Unfortunately, the science behind ultrasonic pest repellers is ultra-shaky. Seems like an attractive idea though, right? Just plug a charger-sized device emitting undetectable sound into the wall, wait about 2 weeks, then BAM, your garage oasis is insect and rodent free without the use of chemical pesticides or inhumane traps. Sounds great! Too bad these devices have never been proven to actually work. But let’s take a look at the theory anyway.
Ultrasonic sound waves have a frequency higher than what human ears can hear, but invading species can detect them. The sound is meant to irritate pesky critters and prevent them from making homes near the source of the noise. I’m pretty sure this is similar to how I feel about Montreal’s constant construction – in all fairness, I would move away too if I had the choice. But this only makes sense in theory. In actuality some animals seem to habituate to the noise, and others just don’t seem bothered at all.
Some studies conducted in perfect laboratory conditions show that ultrasonic sound can be fatal to certain species by critically increasing their body temperature or causing audio-induced seizures. So the humane notion of pests simply scurrying out of your garage with a massive headache isn’t quite right either. But due to the variable nature of pest invasions, these findings have not been replicated in actual homes. Researchers using higher quality ultrasound generators have shown that sound can be effective at disrupting mating or eating habits of particular animals. These generators, however, are several grades above any device available for consumers which can’t replicate the complicated patterns of sound and turn out to be pretty much useless.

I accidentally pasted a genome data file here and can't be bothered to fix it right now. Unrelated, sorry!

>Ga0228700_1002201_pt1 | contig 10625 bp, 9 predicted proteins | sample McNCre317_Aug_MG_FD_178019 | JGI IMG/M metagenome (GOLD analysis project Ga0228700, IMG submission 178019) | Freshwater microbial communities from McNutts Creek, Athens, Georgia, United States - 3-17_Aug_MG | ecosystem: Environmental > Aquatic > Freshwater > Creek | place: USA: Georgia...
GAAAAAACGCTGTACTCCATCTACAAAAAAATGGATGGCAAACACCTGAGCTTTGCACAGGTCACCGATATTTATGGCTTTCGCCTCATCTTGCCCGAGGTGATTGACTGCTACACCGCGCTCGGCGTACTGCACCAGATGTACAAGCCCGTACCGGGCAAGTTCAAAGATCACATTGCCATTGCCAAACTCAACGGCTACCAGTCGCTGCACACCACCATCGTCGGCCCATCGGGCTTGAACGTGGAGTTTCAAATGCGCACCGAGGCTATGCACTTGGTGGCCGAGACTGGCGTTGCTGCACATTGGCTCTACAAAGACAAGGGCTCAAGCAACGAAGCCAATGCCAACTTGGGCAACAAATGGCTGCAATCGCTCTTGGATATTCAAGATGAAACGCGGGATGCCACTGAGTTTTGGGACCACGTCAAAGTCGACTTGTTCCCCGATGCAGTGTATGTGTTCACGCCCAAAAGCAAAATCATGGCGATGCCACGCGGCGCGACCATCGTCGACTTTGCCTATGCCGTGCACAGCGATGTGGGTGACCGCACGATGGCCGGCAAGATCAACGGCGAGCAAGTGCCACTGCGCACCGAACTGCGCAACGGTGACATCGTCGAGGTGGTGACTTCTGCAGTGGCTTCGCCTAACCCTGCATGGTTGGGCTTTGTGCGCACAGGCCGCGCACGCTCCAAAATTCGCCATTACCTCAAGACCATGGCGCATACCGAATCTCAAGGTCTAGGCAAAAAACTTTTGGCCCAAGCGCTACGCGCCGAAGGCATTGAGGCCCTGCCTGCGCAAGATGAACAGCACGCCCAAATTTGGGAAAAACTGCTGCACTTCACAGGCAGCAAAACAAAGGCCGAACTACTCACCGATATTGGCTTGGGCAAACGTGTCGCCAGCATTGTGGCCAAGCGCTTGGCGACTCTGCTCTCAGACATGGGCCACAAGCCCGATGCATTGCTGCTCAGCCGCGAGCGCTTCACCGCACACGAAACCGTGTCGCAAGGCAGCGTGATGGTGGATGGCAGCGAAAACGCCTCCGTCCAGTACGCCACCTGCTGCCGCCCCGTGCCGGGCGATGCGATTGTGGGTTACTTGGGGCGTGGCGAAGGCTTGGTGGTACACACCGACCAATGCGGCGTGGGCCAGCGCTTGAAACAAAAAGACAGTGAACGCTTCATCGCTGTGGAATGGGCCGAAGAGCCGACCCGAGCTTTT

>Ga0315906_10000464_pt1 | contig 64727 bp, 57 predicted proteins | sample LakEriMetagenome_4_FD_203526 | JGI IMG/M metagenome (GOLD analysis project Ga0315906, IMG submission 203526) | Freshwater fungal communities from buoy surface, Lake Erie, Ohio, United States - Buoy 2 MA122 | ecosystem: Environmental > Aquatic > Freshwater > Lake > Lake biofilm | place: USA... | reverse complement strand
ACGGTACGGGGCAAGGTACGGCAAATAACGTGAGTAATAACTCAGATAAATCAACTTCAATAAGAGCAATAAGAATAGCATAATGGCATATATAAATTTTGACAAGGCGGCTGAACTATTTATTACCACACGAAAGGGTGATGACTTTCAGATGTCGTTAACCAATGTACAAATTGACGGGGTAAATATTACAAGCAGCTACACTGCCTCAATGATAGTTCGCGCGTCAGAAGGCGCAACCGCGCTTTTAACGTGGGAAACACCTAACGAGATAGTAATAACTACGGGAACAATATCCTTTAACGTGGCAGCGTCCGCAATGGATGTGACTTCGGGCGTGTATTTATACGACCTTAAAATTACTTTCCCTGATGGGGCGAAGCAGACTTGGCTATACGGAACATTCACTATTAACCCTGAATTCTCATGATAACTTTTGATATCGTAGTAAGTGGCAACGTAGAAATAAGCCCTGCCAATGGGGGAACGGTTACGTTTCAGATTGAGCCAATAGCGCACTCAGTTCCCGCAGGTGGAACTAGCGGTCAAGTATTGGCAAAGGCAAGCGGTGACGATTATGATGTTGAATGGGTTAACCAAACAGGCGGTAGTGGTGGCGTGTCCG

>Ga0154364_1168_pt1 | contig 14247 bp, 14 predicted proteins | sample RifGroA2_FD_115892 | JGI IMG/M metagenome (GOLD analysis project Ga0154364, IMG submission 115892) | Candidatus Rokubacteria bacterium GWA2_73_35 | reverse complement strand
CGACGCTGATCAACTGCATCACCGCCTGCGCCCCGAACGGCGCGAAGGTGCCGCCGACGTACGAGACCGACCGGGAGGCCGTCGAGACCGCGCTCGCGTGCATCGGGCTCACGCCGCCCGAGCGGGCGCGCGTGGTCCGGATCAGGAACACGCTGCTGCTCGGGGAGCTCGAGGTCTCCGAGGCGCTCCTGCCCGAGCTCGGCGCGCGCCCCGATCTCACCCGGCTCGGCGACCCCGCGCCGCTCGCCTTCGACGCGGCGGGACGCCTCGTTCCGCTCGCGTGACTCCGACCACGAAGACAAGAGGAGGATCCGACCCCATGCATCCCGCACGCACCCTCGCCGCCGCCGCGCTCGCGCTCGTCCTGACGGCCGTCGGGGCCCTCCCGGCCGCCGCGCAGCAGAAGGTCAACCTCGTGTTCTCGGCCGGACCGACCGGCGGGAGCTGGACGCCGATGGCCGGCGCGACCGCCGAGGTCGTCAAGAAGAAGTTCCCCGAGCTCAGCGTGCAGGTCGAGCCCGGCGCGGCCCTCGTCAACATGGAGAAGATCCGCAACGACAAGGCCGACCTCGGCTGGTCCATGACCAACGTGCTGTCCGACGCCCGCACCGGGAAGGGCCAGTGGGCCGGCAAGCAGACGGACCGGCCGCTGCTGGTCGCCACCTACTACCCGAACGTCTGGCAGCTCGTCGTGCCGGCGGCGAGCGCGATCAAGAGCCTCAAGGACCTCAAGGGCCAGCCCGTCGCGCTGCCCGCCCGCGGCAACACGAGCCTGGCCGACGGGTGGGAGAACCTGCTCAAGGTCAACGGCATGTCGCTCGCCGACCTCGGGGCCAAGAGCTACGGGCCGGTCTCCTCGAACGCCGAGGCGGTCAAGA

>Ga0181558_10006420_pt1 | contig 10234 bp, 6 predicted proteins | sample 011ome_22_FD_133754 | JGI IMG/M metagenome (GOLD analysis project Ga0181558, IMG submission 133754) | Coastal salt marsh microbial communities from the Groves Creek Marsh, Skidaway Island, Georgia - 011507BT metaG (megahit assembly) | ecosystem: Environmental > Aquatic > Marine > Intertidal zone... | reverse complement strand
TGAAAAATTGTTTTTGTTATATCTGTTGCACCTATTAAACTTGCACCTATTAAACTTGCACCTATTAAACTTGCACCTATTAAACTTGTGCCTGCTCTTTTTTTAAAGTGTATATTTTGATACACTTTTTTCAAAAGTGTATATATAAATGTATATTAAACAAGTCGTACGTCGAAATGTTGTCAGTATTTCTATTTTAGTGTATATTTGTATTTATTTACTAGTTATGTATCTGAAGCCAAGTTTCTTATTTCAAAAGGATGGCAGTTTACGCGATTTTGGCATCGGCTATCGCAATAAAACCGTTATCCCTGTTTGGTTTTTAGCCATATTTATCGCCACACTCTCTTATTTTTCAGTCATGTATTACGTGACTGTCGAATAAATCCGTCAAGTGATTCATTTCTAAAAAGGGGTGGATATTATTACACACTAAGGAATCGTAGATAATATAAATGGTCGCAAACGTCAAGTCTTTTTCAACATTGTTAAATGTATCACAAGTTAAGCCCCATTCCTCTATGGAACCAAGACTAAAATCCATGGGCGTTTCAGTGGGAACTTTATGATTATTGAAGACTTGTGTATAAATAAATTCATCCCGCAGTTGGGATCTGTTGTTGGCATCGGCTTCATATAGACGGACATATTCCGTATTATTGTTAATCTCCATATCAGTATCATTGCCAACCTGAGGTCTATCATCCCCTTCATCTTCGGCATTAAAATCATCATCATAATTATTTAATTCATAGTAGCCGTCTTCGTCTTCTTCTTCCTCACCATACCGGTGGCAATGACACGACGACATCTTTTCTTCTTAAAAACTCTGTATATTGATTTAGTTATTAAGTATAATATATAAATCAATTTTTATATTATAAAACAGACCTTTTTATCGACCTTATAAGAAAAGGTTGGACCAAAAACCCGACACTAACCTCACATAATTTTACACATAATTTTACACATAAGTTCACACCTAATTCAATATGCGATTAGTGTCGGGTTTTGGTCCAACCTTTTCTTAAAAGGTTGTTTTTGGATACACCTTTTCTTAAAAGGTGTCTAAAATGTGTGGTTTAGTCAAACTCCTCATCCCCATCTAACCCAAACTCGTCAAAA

Additionally, the studies done on commercially available devices are very limited and often lack a control situation. Thus when some studies show that pest infestations do decrease, they have no way of proving that it was a result of the ultrasonic sound. For these reasons, researchers strongly advise against buying into these devices. There is simply not enough evidence. But this doesn’t stop companies selling these products from making claims. This device – one of many similar models available on Amazon – claims to use “safe & effective technology to extremely irritate rodents and insects thus causing them to run away from your home”. Well, they are definitely right about them being safe, safe for humans and pests alike: don’t be fooled.
“But Linda swears by these devices, she never gets mice”, you might say. Well it’s very possible Linda got very lucky. Pest control is messy and extremely variable between homes, so save yourself the $19.99 on Amazon and try some other old fashioned methods: like endlessly sealing up holes and shaking your fists angrily at the pesky critters.